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Kasugamycin and kasugamycin-fungicide mixtures for managing bacterial spot of tomato.
L. WADE (1), H. Forster (2), J. E. Adaskaveg (2). (1) Arysta LifeScience, Roseville, CA, U.S.A.; (2) University of California, Riverside, CA, U.S.A.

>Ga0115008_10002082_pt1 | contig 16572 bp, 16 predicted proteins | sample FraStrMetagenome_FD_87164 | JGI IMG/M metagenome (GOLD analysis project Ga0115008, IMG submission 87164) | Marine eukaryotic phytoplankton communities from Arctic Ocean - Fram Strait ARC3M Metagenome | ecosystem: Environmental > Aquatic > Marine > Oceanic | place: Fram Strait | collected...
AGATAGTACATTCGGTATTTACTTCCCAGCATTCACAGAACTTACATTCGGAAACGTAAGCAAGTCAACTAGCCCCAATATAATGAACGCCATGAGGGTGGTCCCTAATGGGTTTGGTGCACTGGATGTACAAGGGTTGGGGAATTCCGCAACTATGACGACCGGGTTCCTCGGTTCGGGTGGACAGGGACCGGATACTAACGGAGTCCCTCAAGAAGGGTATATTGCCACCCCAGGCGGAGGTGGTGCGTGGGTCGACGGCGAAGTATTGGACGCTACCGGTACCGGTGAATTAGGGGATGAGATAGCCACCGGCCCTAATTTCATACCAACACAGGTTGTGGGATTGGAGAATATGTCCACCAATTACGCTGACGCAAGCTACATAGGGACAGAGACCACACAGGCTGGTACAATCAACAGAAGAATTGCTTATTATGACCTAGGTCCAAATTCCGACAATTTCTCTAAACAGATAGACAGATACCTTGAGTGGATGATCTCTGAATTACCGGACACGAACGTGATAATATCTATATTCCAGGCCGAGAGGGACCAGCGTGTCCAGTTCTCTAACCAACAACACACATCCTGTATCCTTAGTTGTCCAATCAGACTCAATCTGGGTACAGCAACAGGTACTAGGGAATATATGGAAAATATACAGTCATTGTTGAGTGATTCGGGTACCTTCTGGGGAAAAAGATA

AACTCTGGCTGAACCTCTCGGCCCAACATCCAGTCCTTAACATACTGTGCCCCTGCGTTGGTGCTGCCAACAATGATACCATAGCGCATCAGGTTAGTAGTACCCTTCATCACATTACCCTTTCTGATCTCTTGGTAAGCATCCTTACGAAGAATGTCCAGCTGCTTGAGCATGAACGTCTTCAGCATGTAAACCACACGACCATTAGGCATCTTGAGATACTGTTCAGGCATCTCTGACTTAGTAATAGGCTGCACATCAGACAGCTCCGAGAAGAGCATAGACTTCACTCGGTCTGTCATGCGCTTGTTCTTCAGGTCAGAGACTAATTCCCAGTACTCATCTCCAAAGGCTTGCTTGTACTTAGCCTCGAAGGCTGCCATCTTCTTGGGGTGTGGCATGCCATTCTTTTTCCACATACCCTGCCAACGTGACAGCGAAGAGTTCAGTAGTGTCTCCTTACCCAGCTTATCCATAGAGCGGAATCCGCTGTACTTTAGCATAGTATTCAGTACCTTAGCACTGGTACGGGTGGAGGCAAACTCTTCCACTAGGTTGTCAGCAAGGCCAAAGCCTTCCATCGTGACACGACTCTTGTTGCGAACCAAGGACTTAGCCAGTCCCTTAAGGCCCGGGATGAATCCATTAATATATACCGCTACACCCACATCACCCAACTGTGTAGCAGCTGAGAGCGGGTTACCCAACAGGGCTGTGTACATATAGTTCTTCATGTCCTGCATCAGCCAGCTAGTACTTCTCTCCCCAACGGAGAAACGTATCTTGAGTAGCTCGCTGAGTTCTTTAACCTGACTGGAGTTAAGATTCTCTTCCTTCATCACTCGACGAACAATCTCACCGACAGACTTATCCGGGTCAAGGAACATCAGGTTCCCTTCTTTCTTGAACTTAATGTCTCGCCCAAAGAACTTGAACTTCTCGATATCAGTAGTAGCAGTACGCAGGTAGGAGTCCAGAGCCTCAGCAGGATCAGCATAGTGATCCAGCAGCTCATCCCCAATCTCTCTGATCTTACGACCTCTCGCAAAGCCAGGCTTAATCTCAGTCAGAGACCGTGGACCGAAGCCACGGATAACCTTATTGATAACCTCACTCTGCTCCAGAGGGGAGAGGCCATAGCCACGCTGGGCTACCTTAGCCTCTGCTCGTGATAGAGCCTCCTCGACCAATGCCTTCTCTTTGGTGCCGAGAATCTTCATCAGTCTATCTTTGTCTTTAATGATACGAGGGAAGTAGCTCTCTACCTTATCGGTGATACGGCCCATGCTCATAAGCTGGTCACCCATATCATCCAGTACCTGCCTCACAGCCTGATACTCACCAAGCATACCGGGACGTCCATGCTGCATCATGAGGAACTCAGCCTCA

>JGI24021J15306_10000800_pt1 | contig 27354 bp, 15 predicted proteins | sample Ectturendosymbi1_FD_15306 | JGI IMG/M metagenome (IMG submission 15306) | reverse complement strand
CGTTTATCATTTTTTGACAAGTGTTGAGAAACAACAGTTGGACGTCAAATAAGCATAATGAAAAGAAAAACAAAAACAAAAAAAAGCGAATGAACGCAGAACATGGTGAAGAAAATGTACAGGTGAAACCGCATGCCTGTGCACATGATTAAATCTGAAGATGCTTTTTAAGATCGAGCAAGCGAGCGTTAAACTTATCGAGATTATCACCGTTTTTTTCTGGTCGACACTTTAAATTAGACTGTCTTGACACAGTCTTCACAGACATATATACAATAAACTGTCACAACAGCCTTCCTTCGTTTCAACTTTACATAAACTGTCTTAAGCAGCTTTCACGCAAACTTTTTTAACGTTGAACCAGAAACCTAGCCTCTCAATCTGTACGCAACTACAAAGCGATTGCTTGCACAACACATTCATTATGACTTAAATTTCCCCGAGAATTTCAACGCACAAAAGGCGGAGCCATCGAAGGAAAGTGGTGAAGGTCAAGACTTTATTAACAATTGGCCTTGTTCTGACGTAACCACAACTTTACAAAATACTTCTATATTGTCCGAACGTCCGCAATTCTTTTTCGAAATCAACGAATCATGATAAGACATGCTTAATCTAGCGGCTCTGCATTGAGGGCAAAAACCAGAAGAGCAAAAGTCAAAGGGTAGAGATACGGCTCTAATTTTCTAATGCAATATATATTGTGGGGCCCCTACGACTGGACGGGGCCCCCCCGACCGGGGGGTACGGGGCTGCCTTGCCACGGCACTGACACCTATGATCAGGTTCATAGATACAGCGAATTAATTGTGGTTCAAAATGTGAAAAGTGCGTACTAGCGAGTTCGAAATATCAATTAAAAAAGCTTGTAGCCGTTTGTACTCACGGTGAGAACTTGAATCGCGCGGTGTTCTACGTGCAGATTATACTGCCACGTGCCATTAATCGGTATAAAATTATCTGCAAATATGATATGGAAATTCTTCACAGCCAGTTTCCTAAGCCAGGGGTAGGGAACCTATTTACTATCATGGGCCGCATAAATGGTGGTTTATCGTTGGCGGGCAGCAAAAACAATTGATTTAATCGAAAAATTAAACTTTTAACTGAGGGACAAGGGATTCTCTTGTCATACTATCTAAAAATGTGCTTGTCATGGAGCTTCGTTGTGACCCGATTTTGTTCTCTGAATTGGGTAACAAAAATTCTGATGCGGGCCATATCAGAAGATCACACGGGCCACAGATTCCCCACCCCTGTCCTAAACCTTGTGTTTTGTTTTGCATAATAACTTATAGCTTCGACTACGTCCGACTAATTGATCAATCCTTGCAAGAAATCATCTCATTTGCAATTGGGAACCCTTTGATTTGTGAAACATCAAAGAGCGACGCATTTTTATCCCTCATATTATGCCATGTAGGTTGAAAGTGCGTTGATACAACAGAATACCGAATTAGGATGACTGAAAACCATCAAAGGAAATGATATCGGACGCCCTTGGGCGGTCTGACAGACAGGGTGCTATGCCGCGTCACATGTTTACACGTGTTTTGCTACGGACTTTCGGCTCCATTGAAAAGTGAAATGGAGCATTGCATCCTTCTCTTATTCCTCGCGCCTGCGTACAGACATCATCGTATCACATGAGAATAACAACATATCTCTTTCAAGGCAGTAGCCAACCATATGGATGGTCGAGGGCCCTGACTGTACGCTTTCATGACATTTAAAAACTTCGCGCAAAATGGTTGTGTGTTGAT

Bacterial spot of tomatoes caused by four species of <i>Xanthomonas</i> can be a devastating disease resulting in plant defoliation and reduction of fruit quality and yield. The disease can be very difficult to manage because there are few effective registered treatments, tomatoes are often grown in regions where conditions favor infection, and copper-resistance is widespread in pathogen populations. Mature, fruit-bearing ‘Roma’ tomato plants (10 plants/3-m replication) were treated in the field with test materials using a mist-blower, air-dried, and then inoculated with a copper-sensitive strain of <i>X. vesicatoria</i> (10<sup>7</sup> cfu/ml and 0.5 L/rep) using the same equipment. Plots were watered for 5 h on three consecutive days using overhead sprinklers. After 3 weeks, severity of bacterial spot was rated on 30 randomly collected leaves/rep. Mancozeb (1200 g/Ha) was least effective; whereas kasugamycin (100 mg/L), fixed copper (500 g Mce/Ha), quinoxyfen (93 g/Ha) and mixtures of copper-mancozeb and kasugamycin-mancozeb effectively and similarly reduced disease severity from that of the untreated control. Kasugamycin-quinoxyfen was the most effective in these trials reducing severity by an average of 80%. Use of kasugamycin or any product will depend on integration of resistance management strategies including tank mixtures of different products with different modes of action and their rotation when multiple applications are needed for managing the disease under favorable environments.<p><p>Keywords: Bacteria-Phytoplasma-Spiroplasma-Fastidious Prokaryote, Vegetables, Tomato

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